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2009 Toyota Corolla

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Comments

  • kdhspyderkdhspyder Posts: 7,160
    OK to be precise... Of the vehicles listed none except the Civic come within 7.4% City and 5.4% Highway, with some of them well over 10% worse in fuel economy.

    Corolla.... 27 C / 35 H .... Segment leader in fuel economy
    Civic....... 25 / 36 .... - 7.4% / + 2.9% than the Corolla
    Sentra.... 25 / 33 .... - 7.4% / - 5.7% than the Corolla
    Maz3..... 23 / 31 .... -14.8% / -11.4% than the Corolla
    Elantra... 25 / 33 .... - 7.4% / - 5.7% than the Corolla
    Focus.... 24 / 33 .... -11.1% / - 5.7% than the Corolla
    Cobalt.... 22 / 31 ..... -18.5% / -11.4 % than the Corolla
  • jaxs1jaxs1 Posts: 2,697
    The car is driven conservatively during the EPA tests and it doesn't get the same EPA ratings.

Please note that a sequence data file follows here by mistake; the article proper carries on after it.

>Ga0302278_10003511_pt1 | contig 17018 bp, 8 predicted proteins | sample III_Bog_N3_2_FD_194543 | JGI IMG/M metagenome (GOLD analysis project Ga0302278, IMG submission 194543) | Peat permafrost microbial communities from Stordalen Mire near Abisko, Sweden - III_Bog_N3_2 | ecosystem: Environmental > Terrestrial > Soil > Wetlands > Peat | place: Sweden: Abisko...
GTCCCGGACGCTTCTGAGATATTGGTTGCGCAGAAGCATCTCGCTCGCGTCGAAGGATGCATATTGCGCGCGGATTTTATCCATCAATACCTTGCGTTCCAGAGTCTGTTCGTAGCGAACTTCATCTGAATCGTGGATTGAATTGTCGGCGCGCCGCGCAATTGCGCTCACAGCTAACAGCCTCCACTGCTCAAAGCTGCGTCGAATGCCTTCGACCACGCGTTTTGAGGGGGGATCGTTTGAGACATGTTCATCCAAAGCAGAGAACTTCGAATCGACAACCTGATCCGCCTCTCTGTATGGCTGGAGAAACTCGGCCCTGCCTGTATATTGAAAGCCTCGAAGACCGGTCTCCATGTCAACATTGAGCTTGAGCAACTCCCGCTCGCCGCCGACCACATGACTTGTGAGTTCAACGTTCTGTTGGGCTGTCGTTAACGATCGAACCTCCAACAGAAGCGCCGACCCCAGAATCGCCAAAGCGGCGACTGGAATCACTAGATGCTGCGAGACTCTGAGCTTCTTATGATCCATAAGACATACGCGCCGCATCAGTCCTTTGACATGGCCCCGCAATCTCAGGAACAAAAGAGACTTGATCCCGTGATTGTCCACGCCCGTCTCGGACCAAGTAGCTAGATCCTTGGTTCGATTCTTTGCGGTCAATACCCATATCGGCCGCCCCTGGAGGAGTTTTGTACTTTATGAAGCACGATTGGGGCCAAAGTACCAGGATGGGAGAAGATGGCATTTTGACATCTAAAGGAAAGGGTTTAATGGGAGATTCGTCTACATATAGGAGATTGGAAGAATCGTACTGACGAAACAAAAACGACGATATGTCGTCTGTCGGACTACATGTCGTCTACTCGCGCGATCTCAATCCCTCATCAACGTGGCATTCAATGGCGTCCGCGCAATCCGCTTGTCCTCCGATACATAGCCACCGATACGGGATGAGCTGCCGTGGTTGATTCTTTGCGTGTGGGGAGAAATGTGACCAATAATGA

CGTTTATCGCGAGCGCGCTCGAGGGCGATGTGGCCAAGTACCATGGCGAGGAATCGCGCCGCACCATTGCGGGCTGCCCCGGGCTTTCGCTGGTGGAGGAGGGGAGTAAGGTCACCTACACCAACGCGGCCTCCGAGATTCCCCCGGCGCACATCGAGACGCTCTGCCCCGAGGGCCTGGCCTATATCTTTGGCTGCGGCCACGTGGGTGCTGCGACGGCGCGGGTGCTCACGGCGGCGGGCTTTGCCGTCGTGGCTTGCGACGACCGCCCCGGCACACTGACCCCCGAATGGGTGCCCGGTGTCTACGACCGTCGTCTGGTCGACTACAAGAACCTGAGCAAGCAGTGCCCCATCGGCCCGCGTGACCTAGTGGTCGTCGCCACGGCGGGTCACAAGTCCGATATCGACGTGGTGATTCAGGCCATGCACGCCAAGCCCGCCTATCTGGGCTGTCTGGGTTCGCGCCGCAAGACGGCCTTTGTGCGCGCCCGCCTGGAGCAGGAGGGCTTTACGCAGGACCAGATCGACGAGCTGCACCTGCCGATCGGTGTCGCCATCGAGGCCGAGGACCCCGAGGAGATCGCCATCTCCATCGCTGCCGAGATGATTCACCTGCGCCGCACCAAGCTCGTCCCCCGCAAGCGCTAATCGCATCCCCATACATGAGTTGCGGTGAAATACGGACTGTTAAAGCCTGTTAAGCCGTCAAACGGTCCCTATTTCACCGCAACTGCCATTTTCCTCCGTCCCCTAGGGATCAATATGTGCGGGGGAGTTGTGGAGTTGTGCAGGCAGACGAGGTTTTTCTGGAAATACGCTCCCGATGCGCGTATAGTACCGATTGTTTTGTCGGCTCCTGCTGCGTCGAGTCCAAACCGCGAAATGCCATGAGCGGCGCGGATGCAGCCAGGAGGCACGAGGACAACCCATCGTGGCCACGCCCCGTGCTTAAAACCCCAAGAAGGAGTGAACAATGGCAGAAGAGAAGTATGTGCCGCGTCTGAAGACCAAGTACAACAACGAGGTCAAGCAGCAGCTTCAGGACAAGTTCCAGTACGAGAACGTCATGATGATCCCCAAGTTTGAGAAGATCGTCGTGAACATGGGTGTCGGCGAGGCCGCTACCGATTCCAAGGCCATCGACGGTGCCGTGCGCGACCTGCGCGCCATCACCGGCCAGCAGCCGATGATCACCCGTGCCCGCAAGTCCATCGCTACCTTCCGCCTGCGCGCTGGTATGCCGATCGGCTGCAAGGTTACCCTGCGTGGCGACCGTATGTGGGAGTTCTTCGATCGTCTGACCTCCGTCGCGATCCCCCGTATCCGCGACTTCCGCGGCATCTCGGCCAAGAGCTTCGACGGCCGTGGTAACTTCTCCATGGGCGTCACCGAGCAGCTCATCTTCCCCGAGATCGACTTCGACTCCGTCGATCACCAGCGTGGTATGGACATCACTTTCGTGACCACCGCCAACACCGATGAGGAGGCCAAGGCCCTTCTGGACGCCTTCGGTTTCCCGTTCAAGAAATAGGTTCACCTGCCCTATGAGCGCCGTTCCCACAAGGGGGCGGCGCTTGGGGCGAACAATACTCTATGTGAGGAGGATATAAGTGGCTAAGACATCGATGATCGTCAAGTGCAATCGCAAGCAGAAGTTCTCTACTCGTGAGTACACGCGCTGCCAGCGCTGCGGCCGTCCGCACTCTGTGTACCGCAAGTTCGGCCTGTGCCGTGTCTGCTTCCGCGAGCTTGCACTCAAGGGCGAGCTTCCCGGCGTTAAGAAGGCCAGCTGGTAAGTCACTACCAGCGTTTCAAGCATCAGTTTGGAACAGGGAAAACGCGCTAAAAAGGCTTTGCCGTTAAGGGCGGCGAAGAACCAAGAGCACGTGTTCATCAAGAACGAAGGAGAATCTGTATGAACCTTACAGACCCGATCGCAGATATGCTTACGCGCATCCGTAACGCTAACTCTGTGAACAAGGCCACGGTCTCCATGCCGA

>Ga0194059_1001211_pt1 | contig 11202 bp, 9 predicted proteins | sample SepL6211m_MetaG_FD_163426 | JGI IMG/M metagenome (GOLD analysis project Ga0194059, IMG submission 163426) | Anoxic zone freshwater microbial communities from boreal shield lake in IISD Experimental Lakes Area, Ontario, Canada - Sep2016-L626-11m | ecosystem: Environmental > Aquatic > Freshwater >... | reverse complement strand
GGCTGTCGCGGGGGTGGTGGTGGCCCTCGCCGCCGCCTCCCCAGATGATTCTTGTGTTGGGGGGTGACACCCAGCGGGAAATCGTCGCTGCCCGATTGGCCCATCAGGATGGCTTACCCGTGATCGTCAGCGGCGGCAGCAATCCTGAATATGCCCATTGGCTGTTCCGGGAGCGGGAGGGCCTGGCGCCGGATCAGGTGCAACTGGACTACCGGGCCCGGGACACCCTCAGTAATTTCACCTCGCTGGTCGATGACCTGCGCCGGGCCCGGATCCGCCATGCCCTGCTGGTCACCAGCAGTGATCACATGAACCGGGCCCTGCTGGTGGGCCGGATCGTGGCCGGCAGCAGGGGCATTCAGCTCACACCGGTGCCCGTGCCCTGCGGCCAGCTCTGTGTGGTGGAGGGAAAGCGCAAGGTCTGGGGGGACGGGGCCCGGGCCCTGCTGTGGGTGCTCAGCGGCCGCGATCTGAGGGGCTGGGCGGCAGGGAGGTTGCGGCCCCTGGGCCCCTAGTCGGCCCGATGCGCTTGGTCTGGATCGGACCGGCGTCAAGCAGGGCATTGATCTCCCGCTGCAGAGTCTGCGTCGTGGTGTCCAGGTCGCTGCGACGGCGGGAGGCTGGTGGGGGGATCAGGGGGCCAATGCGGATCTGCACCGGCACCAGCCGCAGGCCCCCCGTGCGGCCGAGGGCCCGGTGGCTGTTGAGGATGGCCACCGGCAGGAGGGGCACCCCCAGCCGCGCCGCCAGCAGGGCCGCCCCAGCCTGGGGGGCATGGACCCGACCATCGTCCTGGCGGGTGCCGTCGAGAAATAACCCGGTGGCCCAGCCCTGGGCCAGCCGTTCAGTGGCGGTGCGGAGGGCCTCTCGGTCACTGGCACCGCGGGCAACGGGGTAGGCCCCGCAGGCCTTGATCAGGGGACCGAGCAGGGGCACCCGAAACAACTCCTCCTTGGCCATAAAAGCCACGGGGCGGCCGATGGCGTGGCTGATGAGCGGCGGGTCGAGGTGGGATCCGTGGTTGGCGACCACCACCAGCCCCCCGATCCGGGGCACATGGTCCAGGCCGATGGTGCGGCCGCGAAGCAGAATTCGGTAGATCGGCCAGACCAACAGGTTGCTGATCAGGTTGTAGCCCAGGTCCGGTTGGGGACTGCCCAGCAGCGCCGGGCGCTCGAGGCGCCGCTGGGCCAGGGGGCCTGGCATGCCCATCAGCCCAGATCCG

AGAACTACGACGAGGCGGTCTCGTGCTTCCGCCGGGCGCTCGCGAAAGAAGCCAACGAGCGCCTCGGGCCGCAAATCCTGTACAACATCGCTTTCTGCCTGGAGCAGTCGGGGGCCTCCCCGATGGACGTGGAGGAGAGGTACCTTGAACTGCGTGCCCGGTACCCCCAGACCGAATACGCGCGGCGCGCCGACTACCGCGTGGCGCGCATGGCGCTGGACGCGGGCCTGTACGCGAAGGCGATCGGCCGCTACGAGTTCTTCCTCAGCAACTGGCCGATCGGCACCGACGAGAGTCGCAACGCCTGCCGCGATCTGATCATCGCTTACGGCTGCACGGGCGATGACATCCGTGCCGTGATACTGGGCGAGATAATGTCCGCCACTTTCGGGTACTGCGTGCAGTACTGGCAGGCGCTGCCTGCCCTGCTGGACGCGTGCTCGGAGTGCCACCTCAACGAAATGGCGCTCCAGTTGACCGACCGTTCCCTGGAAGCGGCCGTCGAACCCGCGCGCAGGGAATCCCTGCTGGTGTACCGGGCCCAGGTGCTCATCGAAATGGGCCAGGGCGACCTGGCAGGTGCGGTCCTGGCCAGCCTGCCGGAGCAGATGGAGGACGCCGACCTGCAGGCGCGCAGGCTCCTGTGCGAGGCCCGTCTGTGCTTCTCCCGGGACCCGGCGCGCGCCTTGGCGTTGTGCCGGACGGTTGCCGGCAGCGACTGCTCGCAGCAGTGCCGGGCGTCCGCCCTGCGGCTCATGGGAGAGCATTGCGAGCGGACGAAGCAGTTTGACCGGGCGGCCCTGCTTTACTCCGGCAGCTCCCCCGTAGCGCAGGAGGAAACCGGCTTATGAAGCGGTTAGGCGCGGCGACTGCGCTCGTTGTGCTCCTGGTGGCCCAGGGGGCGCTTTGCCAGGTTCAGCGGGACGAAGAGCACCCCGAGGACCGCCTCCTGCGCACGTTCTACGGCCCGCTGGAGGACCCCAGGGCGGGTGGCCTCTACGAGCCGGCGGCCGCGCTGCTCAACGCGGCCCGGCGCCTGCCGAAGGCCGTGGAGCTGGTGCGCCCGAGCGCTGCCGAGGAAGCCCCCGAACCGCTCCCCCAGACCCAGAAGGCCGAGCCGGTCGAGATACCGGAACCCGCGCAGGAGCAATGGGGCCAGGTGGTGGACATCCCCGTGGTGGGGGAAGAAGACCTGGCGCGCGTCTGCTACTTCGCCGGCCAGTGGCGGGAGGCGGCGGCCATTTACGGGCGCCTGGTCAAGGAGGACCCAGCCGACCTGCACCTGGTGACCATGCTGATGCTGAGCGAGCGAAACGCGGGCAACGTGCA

There is no reason for the EPA tests to have been biased against the XRS when it was tested exactly the same as the 1.8s were.
  • The car is driven conservatively during the EPA tests and it doesn't get the same EPA ratings.
    There is no reason for the EPA tests to have been biased against the XRS when it was tested exactly the same as the 1.8s were.


    I wasn't saying that the EPA tests are biased against the XRS or that there was any difference in how the two engines were tested.

    What I was saying was that the EPA's testing system changed for the 2008 model year. The EPA estimates for the '08 Corolla are lower than they were for the '07 model and it's exactly the same engine.

    I would personally expect to beat the EPA estimates obtained with the new method with either engine. I hope to see 40 MPG on highway runs in my '09 Corolla with the 1.8. I'm guessing that 35 MPG isn't out of the question with the 2.4 if one isn't punchy with the right foot. :)
  • nippononlynippononly SF Bay AreaPosts: 12,687